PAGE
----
Clay: where our hands and hearts are
by Sheila A. Menzies
Clay ovens are common in the pueblos of the Southwest, as well as in Europe, Asia and Africa. They are an inexpensive, creative and sustainable resource that leaves a lighter footprint on the earth.
Over the years, making and using adobe brick, I have helped build earthen ovens and delighted in their simplicity and bounty. Everything from bread to barbecue can be cooked in a clay oven—it all tastes wonderful!
Regarding clay ovens, Donna and Kevin Johnson write: “The most sustainable and self-reliant way to bake bread and other foods is the traditional way, using a wood-fired brick or clay oven.” Cooking this way uses renewable energy sources—just a few chunks of wood, which can be harvested from scrap (non-pressure treated and unpainted wood is best) or tree dead-falls from our own environments or a local recycle-reuse site.
Clay ovens use three forms of heat: radiant heat from the clay, convection from the movement of steam, and conduction from the brick hearth. For baking bread, the result is superior loaves, with a moist crumb and a thin, crisp crust. Using clay pots for soups and stews in an earthen oven also produces wonderful dishes with a unique flavor.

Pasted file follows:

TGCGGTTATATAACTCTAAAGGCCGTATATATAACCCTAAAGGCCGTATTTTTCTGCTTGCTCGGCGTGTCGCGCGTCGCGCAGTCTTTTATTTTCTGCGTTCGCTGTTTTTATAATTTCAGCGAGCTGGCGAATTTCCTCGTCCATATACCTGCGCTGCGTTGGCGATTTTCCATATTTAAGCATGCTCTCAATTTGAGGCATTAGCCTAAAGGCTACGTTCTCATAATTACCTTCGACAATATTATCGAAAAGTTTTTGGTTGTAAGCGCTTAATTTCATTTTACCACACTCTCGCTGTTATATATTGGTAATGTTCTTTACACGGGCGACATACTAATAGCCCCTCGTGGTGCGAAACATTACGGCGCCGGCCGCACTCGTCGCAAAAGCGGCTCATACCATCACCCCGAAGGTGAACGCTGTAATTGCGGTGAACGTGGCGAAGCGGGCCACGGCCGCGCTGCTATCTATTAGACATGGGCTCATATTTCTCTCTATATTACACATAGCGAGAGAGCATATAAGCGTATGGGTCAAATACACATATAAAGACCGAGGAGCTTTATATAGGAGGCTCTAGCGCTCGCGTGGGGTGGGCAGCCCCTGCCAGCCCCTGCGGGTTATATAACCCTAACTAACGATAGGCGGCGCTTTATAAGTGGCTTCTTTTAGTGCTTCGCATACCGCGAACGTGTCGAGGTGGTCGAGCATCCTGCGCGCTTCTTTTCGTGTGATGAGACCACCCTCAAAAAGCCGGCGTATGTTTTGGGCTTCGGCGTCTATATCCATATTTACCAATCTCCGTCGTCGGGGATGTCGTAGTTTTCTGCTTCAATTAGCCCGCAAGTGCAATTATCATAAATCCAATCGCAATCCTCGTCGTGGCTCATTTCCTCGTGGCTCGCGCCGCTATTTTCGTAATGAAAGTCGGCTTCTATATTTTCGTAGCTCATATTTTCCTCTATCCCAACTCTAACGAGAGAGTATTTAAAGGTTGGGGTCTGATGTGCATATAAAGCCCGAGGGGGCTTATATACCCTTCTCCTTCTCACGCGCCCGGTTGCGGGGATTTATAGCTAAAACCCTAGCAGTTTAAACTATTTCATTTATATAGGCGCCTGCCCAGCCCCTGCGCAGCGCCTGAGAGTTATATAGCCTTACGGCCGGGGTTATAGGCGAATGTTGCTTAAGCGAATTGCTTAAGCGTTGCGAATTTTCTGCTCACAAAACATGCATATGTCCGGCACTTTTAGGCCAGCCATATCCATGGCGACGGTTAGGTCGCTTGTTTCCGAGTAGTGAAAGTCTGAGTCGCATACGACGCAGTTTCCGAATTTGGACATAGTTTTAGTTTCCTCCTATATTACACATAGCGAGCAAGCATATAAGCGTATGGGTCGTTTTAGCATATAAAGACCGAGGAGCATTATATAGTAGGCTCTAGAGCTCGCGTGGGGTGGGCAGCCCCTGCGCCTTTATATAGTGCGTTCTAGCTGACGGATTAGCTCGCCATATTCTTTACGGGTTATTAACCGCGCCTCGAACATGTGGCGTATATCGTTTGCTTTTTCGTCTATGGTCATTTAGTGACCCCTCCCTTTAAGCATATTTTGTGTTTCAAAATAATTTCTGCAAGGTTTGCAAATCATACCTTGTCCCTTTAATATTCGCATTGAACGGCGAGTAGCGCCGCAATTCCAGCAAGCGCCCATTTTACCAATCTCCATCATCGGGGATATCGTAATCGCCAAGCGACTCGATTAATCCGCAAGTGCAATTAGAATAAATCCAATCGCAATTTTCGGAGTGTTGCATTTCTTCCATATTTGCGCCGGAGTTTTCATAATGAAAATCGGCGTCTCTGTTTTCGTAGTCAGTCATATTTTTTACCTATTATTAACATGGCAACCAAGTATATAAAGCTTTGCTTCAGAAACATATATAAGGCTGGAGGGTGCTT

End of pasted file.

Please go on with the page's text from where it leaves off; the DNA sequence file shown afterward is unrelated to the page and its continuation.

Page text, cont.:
Earthen ovens are made with a tile floor—usually an overlay of thick terra cotta tiles, such as Mexican saltillos, or old kiln plates. Handmade tiles can also be used, and large tiles are best because they create an even baking surface. Tiles on the floor of the oven can easily be replaced if necessary.
Think about building a clay oven for yourself, your family, or your community. The project is fun and easy; and yes, you can decorate the oven on the outside with tile. It’s clay, after all, and that’s where our hands and hearts are.
Top image courtesy of Armand Havers.
Bottom image courtesy of Urban Gardens.
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